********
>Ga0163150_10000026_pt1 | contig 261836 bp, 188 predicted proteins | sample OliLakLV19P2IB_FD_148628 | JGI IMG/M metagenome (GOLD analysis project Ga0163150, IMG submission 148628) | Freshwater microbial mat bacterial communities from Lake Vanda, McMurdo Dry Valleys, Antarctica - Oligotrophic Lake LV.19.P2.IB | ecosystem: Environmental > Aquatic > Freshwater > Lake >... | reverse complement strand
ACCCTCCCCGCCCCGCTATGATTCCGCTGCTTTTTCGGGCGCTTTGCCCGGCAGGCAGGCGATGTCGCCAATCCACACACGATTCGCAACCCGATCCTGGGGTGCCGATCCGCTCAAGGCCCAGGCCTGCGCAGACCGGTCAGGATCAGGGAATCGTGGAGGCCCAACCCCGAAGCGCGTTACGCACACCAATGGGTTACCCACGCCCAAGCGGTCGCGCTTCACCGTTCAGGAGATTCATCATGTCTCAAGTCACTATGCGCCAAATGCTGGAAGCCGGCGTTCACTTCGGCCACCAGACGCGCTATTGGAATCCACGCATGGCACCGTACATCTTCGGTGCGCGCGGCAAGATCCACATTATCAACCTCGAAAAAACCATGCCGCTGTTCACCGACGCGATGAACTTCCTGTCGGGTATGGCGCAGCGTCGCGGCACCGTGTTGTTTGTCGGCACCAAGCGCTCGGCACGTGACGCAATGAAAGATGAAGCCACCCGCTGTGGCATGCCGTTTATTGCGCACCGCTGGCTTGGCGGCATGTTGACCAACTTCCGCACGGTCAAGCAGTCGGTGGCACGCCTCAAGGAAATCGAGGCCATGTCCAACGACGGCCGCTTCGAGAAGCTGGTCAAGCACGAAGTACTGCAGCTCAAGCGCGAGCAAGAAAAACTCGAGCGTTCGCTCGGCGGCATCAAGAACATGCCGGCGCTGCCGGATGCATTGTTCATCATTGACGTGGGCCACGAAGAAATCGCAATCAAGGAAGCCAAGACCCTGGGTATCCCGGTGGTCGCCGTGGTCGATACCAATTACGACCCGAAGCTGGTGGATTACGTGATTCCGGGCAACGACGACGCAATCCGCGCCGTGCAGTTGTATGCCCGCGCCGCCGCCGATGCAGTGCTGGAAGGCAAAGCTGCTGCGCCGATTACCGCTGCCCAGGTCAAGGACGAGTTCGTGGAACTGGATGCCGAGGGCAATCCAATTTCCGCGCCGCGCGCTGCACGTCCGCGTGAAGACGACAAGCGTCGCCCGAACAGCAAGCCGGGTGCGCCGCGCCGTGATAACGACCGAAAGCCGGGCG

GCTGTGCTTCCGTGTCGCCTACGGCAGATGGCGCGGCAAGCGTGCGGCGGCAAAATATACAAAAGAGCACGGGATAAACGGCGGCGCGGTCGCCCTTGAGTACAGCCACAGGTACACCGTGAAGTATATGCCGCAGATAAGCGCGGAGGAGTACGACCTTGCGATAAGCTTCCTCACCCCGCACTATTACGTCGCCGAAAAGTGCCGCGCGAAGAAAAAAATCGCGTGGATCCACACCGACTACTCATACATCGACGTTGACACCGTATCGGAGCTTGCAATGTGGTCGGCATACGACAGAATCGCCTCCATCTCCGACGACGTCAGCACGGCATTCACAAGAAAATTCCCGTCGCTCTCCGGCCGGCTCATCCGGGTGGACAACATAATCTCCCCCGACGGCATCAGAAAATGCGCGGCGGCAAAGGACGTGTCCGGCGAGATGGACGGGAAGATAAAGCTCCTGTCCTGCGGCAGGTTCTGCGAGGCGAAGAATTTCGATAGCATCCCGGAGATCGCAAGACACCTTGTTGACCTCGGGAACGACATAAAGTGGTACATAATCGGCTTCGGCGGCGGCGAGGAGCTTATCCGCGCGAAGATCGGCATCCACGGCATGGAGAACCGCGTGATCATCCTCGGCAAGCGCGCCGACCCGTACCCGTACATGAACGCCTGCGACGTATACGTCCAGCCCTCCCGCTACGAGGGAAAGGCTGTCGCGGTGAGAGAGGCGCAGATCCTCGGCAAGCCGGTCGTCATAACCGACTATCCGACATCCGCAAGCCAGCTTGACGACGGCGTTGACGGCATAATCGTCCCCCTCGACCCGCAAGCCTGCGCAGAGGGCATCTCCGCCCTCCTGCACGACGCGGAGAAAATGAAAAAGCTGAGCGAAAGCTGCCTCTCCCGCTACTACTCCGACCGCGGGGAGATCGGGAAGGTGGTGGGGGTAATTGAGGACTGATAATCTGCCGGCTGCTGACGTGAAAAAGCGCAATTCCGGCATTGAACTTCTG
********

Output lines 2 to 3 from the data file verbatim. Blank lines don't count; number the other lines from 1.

ACCCTCCCCGCCCCGCTATGATTCCGCTGCTTTTTCGGGCGCTTTGCCCGGCAGGCAGGCGATGTCGCCAATCCACACACGATTCGCAACCCGATCCTGGGGTGCCGATCCGCTCAAGGCCCAGGCCTGCGCAGACCGGTCAGGATCAGGGAATCGTGGAGGCCCAACCCCGAAGCGCGTTACGCACACCAATGGGTTACCCACGCCCAAGCGGTCGCGCTTCACCGTTCAGGAGATTCATCATGTCTCAAGTCACTATGCGCCAAATGCTGGAAGCCGGCGTTCACTTCGGCCACCAGACGCGCTATTGGAATCCACGCATGGCACCGTACATCTTCGGTGCGCGCGGCAAGATCCACATTATCAACCTCGAAAAAACCATGCCGCTGTTCACCGACGCGATGAACTTCCTGTCGGGTATGGCGCAGCGTCGCGGCACCGTGTTGTTTGTCGGCACCAAGCGCTCGGCACGTGACGCAATGAAAGATGAAGCCACCCGCTGTGGCATGCCGTTTATTGCGCACCGCTGGCTTGGCGGCATGTTGACCAACTTCCGCACGGTCAAGCAGTCGGTGGCACGCCTCAAGGAAATCGAGGCCATGTCCAACGACGGCCGCTTCGAGAAGCTGGTCAAGCACGAAGTACTGCAGCTCAAGCGCGAGCAAGAAAAACTCGAGCGTTCGCTCGGCGGCATCAAGAACATGCCGGCGCTGCCGGATGCATTGTTCATCATTGACGTGGGCCACGAAGAAATCGCAATCAAGGAAGCCAAGACCCTGGGTATCCCGGTGGTCGCCGTGGTCGATACCAATTACGACCCGAAGCTGGTGGATTACGTGATTCCGGGCAACGACGACGCAATCCGCGCCGTGCAGTTGTATGCCCGCGCCGCCGCCGATGCAGTGCTGGAAGGCAAAGCTGCTGCGCCGATTACCGCTGCCCAGGTCAAGGACGAGTTCGTGGAACTGGATGCCGAGGGCAATCCAATTTCCGCGCCGCGCGCTGCACGTCCGCGTGAAGACGACAAGCGTCGCCCGAACAGCAAGCCGGGTGCGCCGCGCCGTGATAACGACCGAAAGCCGGGCG

GCTGTGCTTCCGTGTCGCCTACGGCAGATGGCGCGGCAAGCGTGCGGCGGCAAAATATACAAAAGAGCACGGGATAAACGGCGGCGCGGTCGCCCTTGAGTACAGCCACAGGTACACCGTGAAGTATATGCCGCAGATAAGCGCGGAGGAGTACGACCTTGCGATAAGCTTCCTCACCCCGCACTATTACGTCGCCGAAAAGTGCCGCGCGAAGAAAAAAATCGCGTGGATCCACACCGACTACTCATACATCGACGTTGACACCGTATCGGAGCTTGCAATGTGGTCGGCATACGACAGAATCGCCTCCATCTCCGACGACGTCAGCACGGCATTCACAAGAAAATTCCCGTCGCTCTCCGGCCGGCTCATCCGGGTGGACAACATAATCTCCCCCGACGGCATCAGAAAATGCGCGGCGGCAAAGGACGTGTCCGGCGAGATGGACGGGAAGATAAAGCTCCTGTCCTGCGGCAGGTTCTGCGAGGCGAAGAATTTCGATAGCATCCCGGAGATCGCAAGACACCTTGTTGACCTCGGGAACGACATAAAGTGGTACATAATCGGCTTCGGCGGCGGCGAGGAGCTTATCCGCGCGAAGATCGGCATCCACGGCATGGAGAACCGCGTGATCATCCTCGGCAAGCGCGCCGACCCGTACCCGTACATGAACGCCTGCGACGTATACGTCCAGCCCTCCCGCTACGAGGGAAAGGCTGTCGCGGTGAGAGAGGCGCAGATCCTCGGCAAGCCGGTCGTCATAACCGACTATCCGACATCCGCAAGCCAGCTTGACGACGGCGTTGACGGCATAATCGTCCCCCTCGACCCGCAAGCCTGCGCAGAGGGCATCTCCGCCCTCCTGCACGACGCGGAGAAAATGAAAAAGCTGAGCGAAAGCTGCCTCTCCCGCTACTACTCCGACCGCGGGGAGATCGGGAAGGTGGTGGGGGTAATTGAGGACTGATAATCTGCCGGCTGCTGACGTGAAAAAGCGCAATTCCGGCATTGAACTTCTG